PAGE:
Muscle Cramps at Night
Leg cramps, sometimes called calf cramps, are sudden involuntary contractions of muscles that cause severe pain. As you get older, leg cramps tend to become more prevalent. In the past people used quinine to prevent leg cramps. Quinine used to be available without a prescription. Then it was only available by prescription. Finally, the FDA decided that the side effects of quinine were so severe that it has been banned from US markets. After that leg cramp, sufferers were forced to turn to home remedies. Believe it or not, tonic water has quinine in it and some people swear by it. Probably Gin and Tonic makes the pain go away for them. Some people say that pickle juice, or a teaspoon of mustard does the trick.
Magnesium helps prevent leg cramps.
The bottom line is that leg cramps are caused by a deficiency of fluids and magnesium in the body. The solution is actually very simple for most people, drink plenty of water and take a daily multivitamin that has at least 2.3 milligrams of magnesium. By the way, that is 115% of the recommended daily dose. You will find 2.3 milligrams of magnesium in Centrum Silver. Centrum Silver is specifically formulated for people over 50.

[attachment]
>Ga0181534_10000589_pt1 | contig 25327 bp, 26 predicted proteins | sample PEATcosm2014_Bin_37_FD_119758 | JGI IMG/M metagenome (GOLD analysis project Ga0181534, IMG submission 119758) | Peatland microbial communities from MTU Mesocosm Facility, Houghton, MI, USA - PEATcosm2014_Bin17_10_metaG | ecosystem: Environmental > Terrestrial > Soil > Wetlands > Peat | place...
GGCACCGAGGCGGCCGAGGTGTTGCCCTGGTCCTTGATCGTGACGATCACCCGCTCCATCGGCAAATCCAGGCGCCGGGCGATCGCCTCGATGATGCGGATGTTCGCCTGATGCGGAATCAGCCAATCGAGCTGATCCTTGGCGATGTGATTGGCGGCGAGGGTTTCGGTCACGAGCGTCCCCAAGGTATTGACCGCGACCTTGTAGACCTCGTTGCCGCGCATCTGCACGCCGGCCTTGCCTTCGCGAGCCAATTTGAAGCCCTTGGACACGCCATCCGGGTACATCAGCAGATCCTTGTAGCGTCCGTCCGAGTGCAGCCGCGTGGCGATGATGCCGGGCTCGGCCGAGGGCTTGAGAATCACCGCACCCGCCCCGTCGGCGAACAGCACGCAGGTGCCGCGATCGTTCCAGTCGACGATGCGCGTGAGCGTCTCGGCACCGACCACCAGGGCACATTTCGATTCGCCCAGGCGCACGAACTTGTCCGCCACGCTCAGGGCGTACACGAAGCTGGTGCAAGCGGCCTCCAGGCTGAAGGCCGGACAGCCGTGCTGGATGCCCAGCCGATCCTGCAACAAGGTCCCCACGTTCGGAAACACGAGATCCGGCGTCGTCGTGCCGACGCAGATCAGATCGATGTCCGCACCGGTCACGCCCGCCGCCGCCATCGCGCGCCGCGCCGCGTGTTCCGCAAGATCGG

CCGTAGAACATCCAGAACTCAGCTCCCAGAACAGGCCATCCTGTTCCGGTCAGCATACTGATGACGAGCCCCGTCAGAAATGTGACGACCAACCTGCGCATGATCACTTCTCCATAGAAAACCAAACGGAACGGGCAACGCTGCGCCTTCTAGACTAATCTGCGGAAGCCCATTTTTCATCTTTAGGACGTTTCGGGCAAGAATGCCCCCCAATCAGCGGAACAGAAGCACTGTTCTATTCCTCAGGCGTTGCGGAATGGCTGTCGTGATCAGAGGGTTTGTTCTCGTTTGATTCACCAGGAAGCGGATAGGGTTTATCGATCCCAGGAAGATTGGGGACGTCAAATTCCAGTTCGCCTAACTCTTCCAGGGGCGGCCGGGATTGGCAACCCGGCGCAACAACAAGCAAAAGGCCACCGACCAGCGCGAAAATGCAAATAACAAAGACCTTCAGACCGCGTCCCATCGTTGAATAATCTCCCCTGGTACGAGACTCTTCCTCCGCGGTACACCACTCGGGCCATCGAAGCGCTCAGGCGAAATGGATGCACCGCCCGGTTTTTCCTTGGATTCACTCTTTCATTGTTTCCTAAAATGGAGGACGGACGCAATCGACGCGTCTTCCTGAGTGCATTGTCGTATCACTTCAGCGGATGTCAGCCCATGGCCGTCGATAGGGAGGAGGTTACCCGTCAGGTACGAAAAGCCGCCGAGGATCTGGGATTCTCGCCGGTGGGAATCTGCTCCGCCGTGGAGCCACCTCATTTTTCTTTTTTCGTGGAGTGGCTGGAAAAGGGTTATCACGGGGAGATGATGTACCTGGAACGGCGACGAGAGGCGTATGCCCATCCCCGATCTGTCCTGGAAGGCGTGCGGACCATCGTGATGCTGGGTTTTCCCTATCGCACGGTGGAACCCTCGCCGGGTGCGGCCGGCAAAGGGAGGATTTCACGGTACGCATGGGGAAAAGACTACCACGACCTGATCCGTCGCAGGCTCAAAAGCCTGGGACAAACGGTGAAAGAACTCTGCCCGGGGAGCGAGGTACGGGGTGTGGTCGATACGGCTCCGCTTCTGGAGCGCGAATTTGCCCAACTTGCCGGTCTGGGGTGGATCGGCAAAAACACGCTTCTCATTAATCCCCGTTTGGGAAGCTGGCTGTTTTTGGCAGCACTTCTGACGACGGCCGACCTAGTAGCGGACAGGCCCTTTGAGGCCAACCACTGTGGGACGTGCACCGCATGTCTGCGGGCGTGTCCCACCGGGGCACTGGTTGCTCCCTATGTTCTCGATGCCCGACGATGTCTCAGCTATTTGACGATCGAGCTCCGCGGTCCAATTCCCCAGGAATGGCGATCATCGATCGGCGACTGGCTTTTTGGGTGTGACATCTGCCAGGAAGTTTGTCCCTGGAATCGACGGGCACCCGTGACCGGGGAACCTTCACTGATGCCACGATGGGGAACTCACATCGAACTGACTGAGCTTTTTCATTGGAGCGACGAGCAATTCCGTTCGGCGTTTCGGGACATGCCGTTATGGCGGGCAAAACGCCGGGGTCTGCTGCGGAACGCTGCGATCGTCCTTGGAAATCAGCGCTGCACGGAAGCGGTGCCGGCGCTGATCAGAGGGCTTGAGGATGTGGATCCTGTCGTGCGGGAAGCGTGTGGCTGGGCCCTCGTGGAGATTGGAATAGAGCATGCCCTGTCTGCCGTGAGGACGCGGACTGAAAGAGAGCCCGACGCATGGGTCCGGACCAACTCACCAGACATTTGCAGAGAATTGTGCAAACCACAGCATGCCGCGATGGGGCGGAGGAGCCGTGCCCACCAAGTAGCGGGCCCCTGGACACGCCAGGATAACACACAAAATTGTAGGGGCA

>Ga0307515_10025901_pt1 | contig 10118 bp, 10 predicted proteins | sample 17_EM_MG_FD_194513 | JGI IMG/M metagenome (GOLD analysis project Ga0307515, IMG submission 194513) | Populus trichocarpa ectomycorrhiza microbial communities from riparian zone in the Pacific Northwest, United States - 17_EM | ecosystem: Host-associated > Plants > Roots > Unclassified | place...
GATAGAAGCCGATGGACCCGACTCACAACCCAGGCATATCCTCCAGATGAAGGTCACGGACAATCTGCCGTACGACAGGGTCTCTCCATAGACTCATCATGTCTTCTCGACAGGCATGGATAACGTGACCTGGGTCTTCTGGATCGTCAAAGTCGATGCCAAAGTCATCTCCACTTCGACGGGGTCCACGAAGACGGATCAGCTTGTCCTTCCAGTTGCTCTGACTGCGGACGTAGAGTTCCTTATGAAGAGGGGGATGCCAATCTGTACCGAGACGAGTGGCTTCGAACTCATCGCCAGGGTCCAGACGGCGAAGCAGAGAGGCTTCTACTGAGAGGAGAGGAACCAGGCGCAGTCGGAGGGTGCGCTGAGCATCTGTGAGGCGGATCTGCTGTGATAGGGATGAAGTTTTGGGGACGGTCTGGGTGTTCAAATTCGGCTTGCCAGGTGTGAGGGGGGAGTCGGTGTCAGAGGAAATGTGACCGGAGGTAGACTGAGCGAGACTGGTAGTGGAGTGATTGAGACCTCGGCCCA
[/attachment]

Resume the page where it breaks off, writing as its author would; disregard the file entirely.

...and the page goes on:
Restless legs syndrome.
According to the RLS Foundation's website, Restless legs syndrome (RLS) is a sensorimotor disorder characterized by a distressing urge to move the legs and sometimes also other parts of the body, usually accompanied by a marked sense of discomfort or pain in the leg or other affected body part. RLS is triggered by rest or inactivity, and its symptoms are temporarily relieved or suppressed by movement. It follows a circadian pattern, with symptoms most intense in the evening and nighttime hours. The disorder can be relatively mild or may have profoundly disruptive effects on a patient’s sleep and daily life. It may be either idiopathic (primary RLS, which often has a familial component) or secondary, occurring in conjunction with other medical conditions, particularly iron deficiency anemia, pregnancy, or end-stage renal disease. It has been argued that iron deficiency represents a primary factor in the development of RLS, and this has been supported by CSF and brain imaging studies.
When lifestyle changes and nonpharmacologic therapies fail to sufficiently mitigate RLS, treatment with dopaminergic agents or opioids frequently brings relief. Therapy with select anticonvulsants or sedative-hypnotics is of value in some RLS patients. New research with familial RLS has documented linkage to three distinct genetic loci — at 12q in several French-Canadian and German families, and the Icelandic population at large, 14q in an Italian family, and 9p in several American families.
As of 2005, RLS is considered to be a complex disorder probably influenced by a variety of genetic factors and some prominent environmental causes that may operate through a variety of distinct biochemical and central and peripheral nervous system pathways.